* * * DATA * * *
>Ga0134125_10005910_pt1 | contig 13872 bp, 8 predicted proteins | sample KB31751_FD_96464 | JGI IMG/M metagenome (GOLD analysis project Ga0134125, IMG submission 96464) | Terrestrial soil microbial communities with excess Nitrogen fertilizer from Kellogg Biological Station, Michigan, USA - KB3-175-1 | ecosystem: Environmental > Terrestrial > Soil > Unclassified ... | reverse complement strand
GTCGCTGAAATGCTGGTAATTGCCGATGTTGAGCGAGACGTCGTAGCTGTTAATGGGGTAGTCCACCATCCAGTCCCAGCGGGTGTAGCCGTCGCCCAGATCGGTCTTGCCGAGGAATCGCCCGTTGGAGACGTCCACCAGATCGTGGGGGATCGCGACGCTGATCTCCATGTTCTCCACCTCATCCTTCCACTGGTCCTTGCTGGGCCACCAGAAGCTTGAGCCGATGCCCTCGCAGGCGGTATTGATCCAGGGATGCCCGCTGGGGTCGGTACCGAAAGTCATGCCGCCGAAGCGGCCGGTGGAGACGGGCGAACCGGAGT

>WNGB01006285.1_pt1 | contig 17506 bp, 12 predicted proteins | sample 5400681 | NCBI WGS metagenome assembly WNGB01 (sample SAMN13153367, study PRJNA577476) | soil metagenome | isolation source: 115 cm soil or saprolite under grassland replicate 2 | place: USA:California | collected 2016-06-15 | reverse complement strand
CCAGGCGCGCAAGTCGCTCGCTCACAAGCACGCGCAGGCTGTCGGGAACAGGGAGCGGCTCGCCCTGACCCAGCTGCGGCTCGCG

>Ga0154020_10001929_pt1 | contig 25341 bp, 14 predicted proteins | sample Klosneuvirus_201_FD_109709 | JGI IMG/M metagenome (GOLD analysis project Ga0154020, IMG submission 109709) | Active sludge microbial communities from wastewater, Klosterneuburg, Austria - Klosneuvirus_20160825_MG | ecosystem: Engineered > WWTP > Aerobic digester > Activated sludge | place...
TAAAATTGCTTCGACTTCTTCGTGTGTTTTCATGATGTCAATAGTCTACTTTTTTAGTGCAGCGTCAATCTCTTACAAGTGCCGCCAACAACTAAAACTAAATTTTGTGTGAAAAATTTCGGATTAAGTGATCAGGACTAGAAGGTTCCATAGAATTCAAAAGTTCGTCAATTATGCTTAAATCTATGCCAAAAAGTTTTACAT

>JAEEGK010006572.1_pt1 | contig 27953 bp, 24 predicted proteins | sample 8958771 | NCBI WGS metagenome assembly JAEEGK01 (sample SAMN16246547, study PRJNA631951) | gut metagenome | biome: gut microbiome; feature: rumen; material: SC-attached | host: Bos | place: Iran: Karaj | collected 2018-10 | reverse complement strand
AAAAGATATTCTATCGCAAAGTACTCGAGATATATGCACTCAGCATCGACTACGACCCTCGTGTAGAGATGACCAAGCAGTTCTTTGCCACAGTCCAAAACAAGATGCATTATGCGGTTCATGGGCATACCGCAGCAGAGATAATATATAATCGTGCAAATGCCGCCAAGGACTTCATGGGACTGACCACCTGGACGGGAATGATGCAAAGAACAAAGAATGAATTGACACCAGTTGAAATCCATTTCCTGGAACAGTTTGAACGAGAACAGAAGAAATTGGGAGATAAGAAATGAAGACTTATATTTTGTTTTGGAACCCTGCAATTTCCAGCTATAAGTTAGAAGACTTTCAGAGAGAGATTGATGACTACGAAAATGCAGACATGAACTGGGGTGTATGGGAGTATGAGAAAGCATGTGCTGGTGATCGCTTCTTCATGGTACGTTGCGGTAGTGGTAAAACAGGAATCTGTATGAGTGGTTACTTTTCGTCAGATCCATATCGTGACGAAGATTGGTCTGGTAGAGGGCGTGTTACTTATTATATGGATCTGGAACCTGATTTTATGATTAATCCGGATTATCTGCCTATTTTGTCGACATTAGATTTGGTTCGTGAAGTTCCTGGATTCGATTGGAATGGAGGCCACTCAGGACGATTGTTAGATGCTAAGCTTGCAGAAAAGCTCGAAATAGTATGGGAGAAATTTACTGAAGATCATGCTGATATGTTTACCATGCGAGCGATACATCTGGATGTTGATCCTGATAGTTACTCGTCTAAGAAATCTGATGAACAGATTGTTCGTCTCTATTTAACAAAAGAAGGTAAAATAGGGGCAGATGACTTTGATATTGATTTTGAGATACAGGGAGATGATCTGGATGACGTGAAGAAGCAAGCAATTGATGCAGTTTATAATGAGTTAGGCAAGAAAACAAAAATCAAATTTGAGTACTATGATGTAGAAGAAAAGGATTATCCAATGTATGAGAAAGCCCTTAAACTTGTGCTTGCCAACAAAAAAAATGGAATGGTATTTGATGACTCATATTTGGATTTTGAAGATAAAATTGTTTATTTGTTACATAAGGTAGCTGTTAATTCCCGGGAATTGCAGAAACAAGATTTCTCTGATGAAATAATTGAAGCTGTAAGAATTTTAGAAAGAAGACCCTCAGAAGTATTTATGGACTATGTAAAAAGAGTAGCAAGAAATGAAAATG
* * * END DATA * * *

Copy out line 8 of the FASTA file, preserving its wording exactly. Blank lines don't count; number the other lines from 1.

AAAAGATATTCTATCGCAAAGTACTCGAGATATATGCACTCAGCATCGACTACGACCCTCGTGTAGAGATGACCAAGCAGTTCTTTGCCACAGTCCAAAACAAGATGCATTATGCGGTTCATGGGCATACCGCAGCAGAGATAATATATAATCGTGCAAATGCCGCCAAGGACTTCATGGGACTGACCACCTGGACGGGAATGATGCAAAGAACAAAGAATGAATTGACACCAGTTGAAATCCATTTCCTGGAACAGTTTGAACGAGAACAGAAGAAATTGGGAGATAAGAAATGAAGACTTATATTTTGTTTTGGAACCCTGCAATTTCCAGCTATAAGTTAGAAGACTTTCAGAGAGAGATTGATGACTACGAAAATGCAGACATGAACTGGGGTGTATGGGAGTATGAGAAAGCATGTGCTGGTGATCGCTTCTTCATGGTACGTTGCGGTAGTGGTAAAACAGGAATCTGTATGAGTGGTTACTTTTCGTCAGATCCATATCGTGACGAAGATTGGTCTGGTAGAGGGCGTGTTACTTATTATATGGATCTGGAACCTGATTTTATGATTAATCCGGATTATCTGCCTATTTTGTCGACATTAGATTTGGTTCGTGAAGTTCCTGGATTCGATTGGAATGGAGGCCACTCAGGACGATTGTTAGATGCTAAGCTTGCAGAAAAGCTCGAAATAGTATGGGAGAAATTTACTGAAGATCATGCTGATATGTTTACCATGCGAGCGATACATCTGGATGTTGATCCTGATAGTTACTCGTCTAAGAAATCTGATGAACAGATTGTTCGTCTCTATTTAACAAAAGAAGGTAAAATAGGGGCAGATGACTTTGATATTGATTTTGAGATACAGGGAGATGATCTGGATGACGTGAAGAAGCAAGCAATTGATGCAGTTTATAATGAGTTAGGCAAGAAAACAAAAATCAAATTTGAGTACTATGATGTAGAAGAAAAGGATTATCCAATGTATGAGAAAGCCCTTAAACTTGTGCTTGCCAACAAAAAAAATGGAATGGTATTTGATGACTCATATTTGGATTTTGAAGATAAAATTGTTTATTTGTTACATAAGGTAGCTGTTAATTCCCGGGAATTGCAGAAACAAGATTTCTCTGATGAAATAATTGAAGCTGTAAGAATTTTAGAAAGAAGACCCTCAGAAGTATTTATGGACTATGTAAAAAGAGTAGCAAGAAATGAAAATG